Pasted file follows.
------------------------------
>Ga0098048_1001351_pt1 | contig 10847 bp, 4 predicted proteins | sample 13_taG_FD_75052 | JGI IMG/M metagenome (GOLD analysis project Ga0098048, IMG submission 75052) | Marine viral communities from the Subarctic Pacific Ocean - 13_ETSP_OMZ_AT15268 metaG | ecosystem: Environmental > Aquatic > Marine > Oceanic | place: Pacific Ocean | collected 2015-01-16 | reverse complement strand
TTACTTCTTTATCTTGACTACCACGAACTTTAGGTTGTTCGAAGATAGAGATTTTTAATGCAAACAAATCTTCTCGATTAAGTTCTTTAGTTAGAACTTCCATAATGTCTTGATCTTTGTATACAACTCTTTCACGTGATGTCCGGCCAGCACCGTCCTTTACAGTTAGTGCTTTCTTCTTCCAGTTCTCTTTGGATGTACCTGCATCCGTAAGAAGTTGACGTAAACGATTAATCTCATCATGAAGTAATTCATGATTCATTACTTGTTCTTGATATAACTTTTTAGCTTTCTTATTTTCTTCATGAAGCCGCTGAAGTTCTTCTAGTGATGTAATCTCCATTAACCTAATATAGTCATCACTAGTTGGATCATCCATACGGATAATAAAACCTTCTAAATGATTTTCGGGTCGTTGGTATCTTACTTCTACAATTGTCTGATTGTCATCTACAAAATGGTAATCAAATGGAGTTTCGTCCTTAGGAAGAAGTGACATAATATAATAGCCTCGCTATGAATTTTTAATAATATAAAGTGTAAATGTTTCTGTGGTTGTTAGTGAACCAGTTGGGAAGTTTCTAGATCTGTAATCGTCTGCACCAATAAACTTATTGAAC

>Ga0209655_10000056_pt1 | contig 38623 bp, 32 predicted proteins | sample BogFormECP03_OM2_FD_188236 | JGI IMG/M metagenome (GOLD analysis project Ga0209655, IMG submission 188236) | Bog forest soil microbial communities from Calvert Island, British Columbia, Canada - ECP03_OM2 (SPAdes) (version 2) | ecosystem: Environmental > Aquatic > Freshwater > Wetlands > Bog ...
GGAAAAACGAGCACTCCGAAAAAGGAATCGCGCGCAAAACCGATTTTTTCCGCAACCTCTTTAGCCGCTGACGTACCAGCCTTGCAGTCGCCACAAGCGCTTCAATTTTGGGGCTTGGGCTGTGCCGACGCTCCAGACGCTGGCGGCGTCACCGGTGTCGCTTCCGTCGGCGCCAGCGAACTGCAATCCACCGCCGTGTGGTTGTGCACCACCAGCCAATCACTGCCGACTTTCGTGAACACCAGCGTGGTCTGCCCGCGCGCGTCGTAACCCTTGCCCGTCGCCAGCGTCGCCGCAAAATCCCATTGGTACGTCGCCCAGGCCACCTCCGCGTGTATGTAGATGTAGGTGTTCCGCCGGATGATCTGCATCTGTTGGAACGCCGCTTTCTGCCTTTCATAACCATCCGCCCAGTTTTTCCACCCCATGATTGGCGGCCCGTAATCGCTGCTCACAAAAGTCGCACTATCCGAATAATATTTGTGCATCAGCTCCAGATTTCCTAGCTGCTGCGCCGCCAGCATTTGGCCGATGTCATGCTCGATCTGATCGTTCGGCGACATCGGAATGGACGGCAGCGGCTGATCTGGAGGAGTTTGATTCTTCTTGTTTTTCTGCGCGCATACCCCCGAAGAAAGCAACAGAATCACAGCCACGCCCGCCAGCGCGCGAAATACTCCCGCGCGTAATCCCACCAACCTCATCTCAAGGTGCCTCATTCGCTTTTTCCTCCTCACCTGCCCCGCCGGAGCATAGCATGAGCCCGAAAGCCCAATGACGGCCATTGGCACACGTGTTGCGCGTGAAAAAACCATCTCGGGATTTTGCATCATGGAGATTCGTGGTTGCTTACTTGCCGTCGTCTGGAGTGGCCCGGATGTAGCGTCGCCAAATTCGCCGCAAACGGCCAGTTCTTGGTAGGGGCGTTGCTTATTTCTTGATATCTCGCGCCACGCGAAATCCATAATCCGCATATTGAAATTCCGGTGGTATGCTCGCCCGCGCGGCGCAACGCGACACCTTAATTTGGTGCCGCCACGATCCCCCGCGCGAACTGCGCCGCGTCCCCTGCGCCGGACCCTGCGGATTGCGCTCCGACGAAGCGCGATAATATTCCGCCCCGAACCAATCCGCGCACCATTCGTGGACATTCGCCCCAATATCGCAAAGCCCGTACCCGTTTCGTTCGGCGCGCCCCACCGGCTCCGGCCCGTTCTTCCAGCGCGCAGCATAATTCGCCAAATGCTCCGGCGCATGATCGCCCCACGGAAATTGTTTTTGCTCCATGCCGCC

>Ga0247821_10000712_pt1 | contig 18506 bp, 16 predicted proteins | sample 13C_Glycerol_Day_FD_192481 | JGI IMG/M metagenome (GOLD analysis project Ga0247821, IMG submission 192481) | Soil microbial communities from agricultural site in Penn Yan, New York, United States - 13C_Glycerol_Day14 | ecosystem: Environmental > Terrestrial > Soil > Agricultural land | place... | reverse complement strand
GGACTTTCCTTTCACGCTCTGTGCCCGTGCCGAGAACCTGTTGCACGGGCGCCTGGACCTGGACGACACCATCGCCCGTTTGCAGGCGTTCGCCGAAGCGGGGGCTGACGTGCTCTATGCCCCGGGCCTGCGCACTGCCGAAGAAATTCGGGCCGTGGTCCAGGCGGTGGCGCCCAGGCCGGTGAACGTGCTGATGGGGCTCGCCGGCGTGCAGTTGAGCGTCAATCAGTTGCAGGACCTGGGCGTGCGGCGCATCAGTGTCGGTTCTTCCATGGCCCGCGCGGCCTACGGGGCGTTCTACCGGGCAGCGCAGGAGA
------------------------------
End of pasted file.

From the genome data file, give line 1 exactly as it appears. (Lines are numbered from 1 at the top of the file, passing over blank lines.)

>Ga0098048_1001351_pt1 | contig 10847 bp, 4 predicted proteins | sample 13_taG_FD_75052 | JGI IMG/M metagenome (GOLD analysis project Ga0098048, IMG submission 75052) | Marine viral communities from the Subarctic Pacific Ocean - 13_ETSP_OMZ_AT15268 metaG | ecosystem: Environmental > Aquatic > Marine > Oceanic | place: Pacific Ocean | collected 2015-01-16 | reverse complement strand